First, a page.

On the east approach to Imamiya Shrine, there are two shops called “Ichiwa” and “Kazariya” that sell aburi mochi. Aburi mochi is said to ward off evil, and is said to be Japan’s oldest confectionery that has inherited the traditional flavor from the Heian period.
Higashi-sando in the early morning when the autumn leaves are at their peak. “Ichiwa” is on the right, and “Kazariya” is on the left.
Early in the morning, there are few people who come to worship, and the atmosphere is calm, but after noon, the number of worshipers increases and a line forms in front of the aburi mochi shop.
Aburi-mochi is a thumb-sized mochi coated with kinako (roasted soybean flour), skewered on a bamboo stick, and grilled over charcoal. And it is a mochi sweet that you can dip it in a white miso-based sauce unique to Kyoto.
Aburimochi is eaten under the eaves of a historic townhouse while feeling the fragrant flavor of roasted soybean flour. It is also a place for worshipers to socialize and reminds us of the good old days of Japan.
When I live in Kyoto, I am often asked by my friends and acquaintances who come from far away to give me sightseeing information about Kyoto, and I guide them to unknown sights unique to Kyoto people. Among them, this place that seems to be Kyoto is recommended.
History of Aburimochi
Aburi-mochi has a surprisingly long history, and it is said that it began when Ichiwa’s first generation, Ichimonji Wasuke, dedicated Okachin, a specialty of Koryu-ji Temple, to Imamiya Shrine.
“Ichiwa” was founded in 1000 and is the oldest Japanese sweets shop in Japan since the Heian period, and “Kazariya” was founded in 1637 in the Edo period. has an astonishing history.
Imamiya Shrine and “Aburi Mochi”, a sweet that wards amulet
Imamiya Shrine is said to have been founded in 1001 when the Murasakino Goryokai was held to appease the plague and enshrine the mikoshi from Funaokayama to Imamiya Shrine.
The founding of Imamiya Shrine and the founding of Aburi-mochi (Ichiwa) are almost the same, and the bamboo skewers used for Aburi-mochi at that time were igushi, which were dedicated to the shrine. This is the reason why it is called amulet sweets.
Speaking of warding off evil at Imamiya Shrine, there is the earliest festival in Kyoto called “Yasurai Festival” held on the second Sunday of April every year.
One of Kyoto’s three unique festivals, the “Yasurai Festival” has been held since the founding of Imamiya Shrine to appease the plague. It is said that if you go inside the hanagasa decorated with cherry blossoms and camellias, which are carried around at festivals, you will be able to spend a year in good health.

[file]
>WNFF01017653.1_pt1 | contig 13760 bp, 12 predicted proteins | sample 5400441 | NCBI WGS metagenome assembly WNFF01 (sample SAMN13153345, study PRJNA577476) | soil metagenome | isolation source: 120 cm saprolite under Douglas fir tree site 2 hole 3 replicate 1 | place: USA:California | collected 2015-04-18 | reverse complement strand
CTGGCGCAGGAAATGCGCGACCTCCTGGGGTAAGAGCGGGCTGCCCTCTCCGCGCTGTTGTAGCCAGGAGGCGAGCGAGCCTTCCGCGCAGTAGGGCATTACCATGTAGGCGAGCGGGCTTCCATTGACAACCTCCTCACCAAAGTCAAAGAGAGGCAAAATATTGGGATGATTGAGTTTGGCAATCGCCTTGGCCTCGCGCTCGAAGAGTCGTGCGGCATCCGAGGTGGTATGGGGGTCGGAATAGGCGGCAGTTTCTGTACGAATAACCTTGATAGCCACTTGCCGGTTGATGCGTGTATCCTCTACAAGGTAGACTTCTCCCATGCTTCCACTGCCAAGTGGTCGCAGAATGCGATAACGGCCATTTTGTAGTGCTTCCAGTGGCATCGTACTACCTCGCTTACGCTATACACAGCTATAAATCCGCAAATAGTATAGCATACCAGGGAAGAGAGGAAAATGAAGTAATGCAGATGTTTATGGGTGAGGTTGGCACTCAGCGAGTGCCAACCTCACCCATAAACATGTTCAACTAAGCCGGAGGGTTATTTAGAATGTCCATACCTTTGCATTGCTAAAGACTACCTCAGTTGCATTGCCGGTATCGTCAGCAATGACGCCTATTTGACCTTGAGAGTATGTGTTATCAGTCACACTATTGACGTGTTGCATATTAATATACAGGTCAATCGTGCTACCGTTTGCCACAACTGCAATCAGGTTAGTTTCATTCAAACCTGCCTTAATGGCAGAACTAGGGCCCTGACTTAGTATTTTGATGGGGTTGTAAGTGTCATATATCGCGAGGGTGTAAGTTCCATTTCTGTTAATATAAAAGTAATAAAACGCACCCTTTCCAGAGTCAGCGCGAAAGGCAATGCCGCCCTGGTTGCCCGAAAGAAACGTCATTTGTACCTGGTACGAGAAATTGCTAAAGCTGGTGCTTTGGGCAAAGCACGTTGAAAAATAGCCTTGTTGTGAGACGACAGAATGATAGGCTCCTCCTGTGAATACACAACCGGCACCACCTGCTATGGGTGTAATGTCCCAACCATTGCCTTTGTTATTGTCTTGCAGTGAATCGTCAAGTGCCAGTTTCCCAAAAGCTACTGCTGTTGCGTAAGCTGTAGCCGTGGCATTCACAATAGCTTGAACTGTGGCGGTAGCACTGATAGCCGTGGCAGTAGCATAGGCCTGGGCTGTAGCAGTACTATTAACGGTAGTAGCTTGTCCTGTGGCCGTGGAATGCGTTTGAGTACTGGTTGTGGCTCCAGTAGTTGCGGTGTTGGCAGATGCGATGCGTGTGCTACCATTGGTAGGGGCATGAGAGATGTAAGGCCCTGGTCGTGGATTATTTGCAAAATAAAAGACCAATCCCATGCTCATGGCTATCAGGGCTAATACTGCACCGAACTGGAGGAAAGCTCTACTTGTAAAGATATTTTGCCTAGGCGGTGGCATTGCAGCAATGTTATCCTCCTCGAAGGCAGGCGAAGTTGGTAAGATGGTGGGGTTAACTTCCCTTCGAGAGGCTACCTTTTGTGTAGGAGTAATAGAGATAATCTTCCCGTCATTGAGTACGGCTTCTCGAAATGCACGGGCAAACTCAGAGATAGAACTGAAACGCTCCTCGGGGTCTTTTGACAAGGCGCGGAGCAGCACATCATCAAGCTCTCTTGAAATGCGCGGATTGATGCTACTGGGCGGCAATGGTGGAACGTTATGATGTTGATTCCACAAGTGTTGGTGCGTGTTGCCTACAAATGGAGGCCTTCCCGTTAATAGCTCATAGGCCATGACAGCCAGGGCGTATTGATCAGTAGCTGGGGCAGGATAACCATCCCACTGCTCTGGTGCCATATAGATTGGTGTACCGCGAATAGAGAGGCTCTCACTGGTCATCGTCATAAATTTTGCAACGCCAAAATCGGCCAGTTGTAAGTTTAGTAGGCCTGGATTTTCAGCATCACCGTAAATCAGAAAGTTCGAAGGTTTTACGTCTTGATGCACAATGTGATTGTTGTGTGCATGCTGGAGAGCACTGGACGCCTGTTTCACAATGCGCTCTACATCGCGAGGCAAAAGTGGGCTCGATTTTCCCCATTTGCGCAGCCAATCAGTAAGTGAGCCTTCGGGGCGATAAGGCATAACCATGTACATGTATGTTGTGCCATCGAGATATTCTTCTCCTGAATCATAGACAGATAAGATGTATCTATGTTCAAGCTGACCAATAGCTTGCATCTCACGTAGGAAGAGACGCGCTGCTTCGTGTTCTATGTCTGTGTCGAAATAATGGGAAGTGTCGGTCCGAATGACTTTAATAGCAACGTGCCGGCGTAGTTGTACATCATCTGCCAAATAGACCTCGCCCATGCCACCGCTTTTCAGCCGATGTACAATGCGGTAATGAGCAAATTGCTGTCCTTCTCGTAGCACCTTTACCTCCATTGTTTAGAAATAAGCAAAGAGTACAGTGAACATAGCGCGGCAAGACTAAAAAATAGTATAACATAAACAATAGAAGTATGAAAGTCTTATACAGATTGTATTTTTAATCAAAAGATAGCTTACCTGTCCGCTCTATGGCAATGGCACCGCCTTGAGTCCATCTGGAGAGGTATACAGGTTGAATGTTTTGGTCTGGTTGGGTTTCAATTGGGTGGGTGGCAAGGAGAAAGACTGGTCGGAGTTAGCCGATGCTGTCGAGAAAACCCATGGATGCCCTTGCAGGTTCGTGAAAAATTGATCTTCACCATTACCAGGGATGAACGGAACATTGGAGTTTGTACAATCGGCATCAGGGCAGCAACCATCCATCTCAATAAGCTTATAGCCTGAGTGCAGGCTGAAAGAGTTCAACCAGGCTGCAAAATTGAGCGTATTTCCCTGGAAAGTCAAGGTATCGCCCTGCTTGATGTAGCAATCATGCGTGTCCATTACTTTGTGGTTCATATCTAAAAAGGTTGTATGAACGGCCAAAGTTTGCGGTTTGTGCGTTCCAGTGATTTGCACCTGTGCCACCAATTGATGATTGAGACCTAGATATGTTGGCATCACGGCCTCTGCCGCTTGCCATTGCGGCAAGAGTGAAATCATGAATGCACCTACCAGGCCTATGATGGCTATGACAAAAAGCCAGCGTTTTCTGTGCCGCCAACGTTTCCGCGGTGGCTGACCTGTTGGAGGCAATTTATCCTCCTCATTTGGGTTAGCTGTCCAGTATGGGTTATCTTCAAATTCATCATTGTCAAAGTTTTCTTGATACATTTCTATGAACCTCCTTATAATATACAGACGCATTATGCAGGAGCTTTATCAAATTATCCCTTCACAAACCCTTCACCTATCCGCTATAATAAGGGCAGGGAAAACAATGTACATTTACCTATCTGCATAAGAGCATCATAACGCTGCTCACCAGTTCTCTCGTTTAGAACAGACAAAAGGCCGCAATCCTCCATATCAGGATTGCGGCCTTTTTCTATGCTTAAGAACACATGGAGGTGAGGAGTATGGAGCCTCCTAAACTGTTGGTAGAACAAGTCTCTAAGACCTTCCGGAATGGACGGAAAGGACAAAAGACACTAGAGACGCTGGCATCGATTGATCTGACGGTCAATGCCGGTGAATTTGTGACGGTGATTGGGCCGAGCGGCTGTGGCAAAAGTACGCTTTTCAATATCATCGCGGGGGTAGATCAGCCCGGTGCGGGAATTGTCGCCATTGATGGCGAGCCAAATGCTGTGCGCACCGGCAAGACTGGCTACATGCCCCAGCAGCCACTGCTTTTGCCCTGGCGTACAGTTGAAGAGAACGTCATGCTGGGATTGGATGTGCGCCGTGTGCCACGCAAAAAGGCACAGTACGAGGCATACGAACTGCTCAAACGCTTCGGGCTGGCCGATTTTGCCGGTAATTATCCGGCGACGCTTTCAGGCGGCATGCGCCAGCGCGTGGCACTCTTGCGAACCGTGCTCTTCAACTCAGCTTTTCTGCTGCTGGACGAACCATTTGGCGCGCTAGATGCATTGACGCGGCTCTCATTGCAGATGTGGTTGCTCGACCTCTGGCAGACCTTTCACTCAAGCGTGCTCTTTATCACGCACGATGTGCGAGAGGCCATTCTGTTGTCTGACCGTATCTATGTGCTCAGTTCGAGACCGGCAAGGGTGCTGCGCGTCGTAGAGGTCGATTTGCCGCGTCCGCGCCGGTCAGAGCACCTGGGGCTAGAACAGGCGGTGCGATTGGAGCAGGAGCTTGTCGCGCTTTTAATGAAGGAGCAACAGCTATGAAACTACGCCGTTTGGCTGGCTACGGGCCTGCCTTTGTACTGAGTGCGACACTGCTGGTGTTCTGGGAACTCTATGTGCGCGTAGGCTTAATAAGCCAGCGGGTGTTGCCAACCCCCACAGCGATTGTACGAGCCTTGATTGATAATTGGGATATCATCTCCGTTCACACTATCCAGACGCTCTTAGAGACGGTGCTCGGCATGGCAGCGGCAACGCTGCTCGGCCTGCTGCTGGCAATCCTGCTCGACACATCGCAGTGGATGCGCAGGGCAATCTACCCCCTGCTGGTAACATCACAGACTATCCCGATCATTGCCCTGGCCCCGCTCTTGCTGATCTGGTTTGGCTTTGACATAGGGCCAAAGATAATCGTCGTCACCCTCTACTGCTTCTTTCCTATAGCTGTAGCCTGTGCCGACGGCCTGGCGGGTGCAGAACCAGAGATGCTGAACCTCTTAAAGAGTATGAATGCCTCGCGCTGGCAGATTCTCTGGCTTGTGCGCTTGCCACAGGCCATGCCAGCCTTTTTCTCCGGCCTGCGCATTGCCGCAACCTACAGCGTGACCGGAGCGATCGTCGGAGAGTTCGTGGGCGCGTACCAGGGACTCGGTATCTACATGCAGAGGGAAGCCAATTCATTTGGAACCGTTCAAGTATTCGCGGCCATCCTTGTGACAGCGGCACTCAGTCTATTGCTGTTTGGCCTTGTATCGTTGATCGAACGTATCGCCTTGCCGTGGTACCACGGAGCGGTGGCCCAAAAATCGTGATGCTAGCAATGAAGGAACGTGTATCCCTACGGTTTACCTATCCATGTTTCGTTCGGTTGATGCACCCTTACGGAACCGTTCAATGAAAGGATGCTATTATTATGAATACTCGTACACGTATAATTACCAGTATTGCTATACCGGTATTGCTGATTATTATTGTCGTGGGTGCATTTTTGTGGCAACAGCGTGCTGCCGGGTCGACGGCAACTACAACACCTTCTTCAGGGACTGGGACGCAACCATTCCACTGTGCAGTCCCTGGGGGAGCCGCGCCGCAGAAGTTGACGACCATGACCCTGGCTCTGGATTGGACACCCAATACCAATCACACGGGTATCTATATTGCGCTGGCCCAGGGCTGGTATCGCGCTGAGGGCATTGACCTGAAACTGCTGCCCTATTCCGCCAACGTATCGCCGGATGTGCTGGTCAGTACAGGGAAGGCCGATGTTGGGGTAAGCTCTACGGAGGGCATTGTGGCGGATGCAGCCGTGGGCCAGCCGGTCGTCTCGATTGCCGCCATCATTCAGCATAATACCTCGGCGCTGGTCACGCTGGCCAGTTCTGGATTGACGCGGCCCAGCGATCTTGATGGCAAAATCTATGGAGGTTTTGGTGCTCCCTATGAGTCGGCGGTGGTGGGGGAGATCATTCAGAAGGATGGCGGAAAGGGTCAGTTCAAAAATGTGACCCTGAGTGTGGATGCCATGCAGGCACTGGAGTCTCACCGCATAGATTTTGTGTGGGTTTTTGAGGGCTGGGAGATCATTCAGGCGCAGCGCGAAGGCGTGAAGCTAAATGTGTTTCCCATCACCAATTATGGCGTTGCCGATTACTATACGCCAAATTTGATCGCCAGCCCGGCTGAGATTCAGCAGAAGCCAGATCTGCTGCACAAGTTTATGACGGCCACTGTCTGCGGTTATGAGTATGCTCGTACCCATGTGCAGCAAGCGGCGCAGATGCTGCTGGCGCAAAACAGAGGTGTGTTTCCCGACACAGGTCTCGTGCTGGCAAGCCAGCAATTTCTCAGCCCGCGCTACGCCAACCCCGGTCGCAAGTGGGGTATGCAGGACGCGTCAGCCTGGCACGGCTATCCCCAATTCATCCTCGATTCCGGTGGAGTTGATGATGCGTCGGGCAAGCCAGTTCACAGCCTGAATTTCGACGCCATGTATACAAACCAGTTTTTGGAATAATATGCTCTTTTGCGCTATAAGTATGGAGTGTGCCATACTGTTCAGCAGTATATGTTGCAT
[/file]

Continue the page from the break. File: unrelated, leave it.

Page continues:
The difference in the taste of “Aburi mochi” facing each other
People who visit for the first time seem to be concerned about the difference in taste, and are often asked, “Which one is more delicious?” “Ichiwa” tends to have a stronger and more fragrant grill, while “Kazariya” tends to have a sweeter sauce. The difference is subtle, and you should definitely feel delicious no matter which one you get.
“Aburi mochi” is a traditional sweet that has been handed down from ancient times without a recipe, and the simple taste that makes full use of the ingredients varies slightly depending on the season and weather. That’s the good thing about handmade, so if you’re interested, one way to enjoy it is to try and compare them.
Ichiwa’s shop has been designated as an important landscape building in Kyoto City as “a building that is important for the formation of the landscape along the pilgrimage route leading to the east gate of Imamiya Shrine.”
The store is made up of multiple buildings, and the old building is said to be from the Genroku era, while the new building is from the Taisho era.
In the center of the store, there is a large well with a diameter of 3m, which is said to have been built in the Heian period.
This well is still in use today, and you can ask the store staff to show it to you.
Inside the well
“Kazariya” has been in business for nearly 400 years, and you can feel the history in its appearance.
This is the entrance of a relatively new shop, and as soon as you enter inside, there is “Suikinkutsu”.
Inside of shop
Benten-sama is enshrined in this suikinkutsu. When you pour water on Benten with a ladle, you can hear the beautiful sound of a biwa played by Benten.
At the end
In the vicinity of Imamiya Shrine there are Daitokuji Temple, Funaokayama where Nishijin built a fort during the Onin War, and there are many historically important places such as Kenkun Shrine where Oda Nobunaga is enshrined on the east side of the mountain.
Also, the area around Imamiya Shrine is a filming location that is indispensable for period dramas, so if you are lucky, you might be able to meet your favorite actor.